St. Mary's Journal on Legal Malpractice & Ethics

While reported cases or incidents may give us insight into the interpretation of Rule 2.15 of the Model Code of Judicial Conduct, they do not give us a sense of how often judges undertake the obligation to act under the rule. The Judicial Division of the American Bar Association developed a survey to explore the interpretation and the implementation of Rule 2.15 of the Model Code of Judicial Conduct, and to determine how and in what manner state trial court judges responded to ethical violations by lawyers and other judges. The survey looked back over a ten-year period ...


The Court Of Appeals As The Middle Child, Raymond Lohier Dec 2016

The Court Of Appeals As The Middle Child, Raymond Lohier

Fordham Law Review

It’s said that middle children are most likely to be forgotten in the chaos of family life. The same could be said of the U.S. Courts of Appeals, which in 2016, mark their 125th anniversary, and which are the middle child of the federal judicial family. As too few people, even academics, know, the courts of appeals were created in 1891 by the Evarts Act, more than a century after the Constitution and the First Judiciary Act. The history of the courts of appeals has accordingly hovered somewhat uneasily next to that of the U.S. Supreme Court ...


Diversity, Transparency & Inclusion In Canada’S Judiciary, Samreen Beg Dec 2016

Diversity, Transparency & Inclusion In Canada’S Judiciary, Samreen Beg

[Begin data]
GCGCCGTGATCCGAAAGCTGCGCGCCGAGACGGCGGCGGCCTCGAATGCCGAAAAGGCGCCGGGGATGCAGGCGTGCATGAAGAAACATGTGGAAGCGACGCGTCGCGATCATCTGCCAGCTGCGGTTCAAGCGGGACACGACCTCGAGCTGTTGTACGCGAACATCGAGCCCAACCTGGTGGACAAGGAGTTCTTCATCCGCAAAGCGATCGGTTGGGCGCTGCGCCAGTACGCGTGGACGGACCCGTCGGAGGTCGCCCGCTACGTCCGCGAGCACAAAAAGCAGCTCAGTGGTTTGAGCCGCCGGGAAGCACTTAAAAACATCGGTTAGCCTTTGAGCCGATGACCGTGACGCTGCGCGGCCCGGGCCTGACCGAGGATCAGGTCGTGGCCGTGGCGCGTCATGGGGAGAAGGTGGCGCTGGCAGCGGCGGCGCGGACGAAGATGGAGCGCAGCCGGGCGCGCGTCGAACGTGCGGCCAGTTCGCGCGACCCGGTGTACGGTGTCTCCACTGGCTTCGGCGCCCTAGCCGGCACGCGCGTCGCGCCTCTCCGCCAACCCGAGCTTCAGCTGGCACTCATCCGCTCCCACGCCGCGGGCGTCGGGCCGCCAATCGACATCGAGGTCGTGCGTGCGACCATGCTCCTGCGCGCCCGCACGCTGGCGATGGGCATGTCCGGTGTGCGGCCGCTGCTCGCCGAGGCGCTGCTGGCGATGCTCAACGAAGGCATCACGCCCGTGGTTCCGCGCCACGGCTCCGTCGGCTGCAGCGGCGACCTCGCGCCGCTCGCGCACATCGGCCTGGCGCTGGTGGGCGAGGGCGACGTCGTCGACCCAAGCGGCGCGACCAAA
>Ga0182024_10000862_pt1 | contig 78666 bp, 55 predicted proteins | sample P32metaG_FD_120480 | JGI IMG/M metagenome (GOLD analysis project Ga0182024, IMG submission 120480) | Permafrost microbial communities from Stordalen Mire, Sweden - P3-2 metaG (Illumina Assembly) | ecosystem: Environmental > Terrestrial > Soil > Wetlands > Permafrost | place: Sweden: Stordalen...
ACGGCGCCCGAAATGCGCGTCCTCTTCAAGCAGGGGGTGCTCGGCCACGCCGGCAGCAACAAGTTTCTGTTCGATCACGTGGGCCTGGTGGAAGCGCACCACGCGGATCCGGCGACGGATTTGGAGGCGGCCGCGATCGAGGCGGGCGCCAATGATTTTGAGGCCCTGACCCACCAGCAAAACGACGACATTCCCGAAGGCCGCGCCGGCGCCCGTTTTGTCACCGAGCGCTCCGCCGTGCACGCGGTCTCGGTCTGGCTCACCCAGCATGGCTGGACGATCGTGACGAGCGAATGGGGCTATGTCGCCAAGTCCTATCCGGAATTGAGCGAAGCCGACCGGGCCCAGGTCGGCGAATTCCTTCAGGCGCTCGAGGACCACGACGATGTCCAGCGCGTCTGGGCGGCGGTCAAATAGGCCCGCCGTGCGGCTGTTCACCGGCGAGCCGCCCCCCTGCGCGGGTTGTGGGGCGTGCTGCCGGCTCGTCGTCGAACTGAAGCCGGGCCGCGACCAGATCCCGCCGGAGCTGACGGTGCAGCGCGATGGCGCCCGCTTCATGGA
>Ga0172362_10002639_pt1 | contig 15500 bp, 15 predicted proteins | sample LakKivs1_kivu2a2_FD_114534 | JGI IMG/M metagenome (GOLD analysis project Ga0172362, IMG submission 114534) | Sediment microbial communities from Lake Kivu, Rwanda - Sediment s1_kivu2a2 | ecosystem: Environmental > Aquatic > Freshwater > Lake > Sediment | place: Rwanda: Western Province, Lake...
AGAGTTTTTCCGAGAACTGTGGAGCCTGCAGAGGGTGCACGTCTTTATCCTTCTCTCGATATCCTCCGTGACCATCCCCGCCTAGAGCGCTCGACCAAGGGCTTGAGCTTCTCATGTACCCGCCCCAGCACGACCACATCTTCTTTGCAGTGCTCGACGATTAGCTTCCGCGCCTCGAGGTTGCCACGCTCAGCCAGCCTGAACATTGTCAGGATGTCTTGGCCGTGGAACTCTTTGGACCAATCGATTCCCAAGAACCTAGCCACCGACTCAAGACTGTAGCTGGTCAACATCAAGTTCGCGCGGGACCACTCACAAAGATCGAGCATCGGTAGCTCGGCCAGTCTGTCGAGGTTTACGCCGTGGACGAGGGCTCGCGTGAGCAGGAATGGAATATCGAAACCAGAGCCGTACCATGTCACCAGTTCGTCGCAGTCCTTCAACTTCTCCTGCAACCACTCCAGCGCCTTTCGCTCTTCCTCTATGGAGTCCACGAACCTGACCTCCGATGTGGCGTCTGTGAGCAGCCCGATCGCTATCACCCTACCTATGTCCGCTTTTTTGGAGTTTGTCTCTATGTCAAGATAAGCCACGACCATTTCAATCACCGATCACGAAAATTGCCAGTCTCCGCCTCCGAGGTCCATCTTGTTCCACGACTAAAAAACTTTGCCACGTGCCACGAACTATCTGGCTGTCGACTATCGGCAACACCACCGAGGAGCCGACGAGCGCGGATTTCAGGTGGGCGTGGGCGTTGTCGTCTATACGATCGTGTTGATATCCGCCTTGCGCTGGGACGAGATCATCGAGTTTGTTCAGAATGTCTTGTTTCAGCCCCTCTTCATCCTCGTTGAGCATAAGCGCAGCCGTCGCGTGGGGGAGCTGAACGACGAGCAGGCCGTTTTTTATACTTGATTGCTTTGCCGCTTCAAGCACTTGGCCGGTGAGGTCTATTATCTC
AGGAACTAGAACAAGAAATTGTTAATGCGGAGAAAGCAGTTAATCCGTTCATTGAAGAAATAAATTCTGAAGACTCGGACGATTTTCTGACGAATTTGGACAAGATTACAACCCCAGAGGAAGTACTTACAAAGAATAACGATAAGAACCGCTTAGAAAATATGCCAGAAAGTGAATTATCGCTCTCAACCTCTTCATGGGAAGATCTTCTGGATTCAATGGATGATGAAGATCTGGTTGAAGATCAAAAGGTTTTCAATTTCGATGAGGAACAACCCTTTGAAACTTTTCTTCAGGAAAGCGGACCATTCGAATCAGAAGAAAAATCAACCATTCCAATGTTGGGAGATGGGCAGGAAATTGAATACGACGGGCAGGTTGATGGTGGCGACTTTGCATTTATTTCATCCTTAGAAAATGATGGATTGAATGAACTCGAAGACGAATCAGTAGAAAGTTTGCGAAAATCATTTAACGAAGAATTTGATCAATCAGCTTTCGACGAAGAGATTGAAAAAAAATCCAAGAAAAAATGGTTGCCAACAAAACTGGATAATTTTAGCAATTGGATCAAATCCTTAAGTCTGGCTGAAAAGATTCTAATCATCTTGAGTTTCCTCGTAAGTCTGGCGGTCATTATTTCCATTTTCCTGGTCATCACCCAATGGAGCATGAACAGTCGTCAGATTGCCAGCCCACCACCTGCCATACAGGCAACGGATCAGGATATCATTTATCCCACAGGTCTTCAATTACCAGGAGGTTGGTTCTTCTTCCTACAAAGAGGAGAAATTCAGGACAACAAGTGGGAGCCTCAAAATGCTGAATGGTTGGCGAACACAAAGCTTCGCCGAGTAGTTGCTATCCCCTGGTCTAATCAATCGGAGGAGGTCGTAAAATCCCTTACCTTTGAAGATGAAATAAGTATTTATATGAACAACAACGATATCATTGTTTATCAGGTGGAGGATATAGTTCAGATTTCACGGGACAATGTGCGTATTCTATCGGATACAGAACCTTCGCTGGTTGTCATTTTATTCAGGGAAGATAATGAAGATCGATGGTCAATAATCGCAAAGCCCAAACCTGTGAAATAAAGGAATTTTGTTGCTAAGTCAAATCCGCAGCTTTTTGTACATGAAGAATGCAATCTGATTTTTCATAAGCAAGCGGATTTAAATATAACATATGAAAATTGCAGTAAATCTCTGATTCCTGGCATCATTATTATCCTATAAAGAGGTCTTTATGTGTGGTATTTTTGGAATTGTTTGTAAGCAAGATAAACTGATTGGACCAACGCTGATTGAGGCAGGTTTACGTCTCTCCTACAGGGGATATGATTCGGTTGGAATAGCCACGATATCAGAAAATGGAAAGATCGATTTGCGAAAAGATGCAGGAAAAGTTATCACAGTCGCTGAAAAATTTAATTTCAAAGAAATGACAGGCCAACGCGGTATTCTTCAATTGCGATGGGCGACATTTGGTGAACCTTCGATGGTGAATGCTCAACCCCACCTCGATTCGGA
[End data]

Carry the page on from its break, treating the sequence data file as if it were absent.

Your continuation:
Articles & Book Chapters

The purpose of this paper is to provide a high level overview of some of the issues and stumbling blocks Canada has encountered in building a diverse judiciary. Part 1 of the paper begins by providing a brief overview of the heterogeneous makeup of Canadian society against the homogenous makeup of the judiciary. This will provide a helpful backdrop from which to explore conceptual questions related to the question of why a diverse judiciary matters. Part 2 examines some of the historical questions and milestones in the judiciary related to diversity. Part 3 summarizes the judicial appointments processes and takes ...


Building A Bench: A Close Look At State Appellate Courts Constructed By The Respective Methods Of Judicial Selection, Diane M. Johnsen Dec 2016

Building A Bench: A Close Look At State Appellate Courts Constructed By The Respective Methods Of Judicial Selection, Diane M. Johnsen

San Diego Law Review

This Article analyzes detailed career-path and other demographic data to determine the extent to which the various judicial selection methods advance diverse candidates to the bench. The results show many similaritiesamong the mix of objective characteristics found on appellate benches across the states, regardless of selection method, but there are some important differences ... Part I discusses the history of judicial selection in the states and reviews the prior empirical and theoretical literature concerning judicial selection methods and the differences among judges produced by those selection methods, mainly with respect to gender, race, and localism. Part II identifies the data gathered ...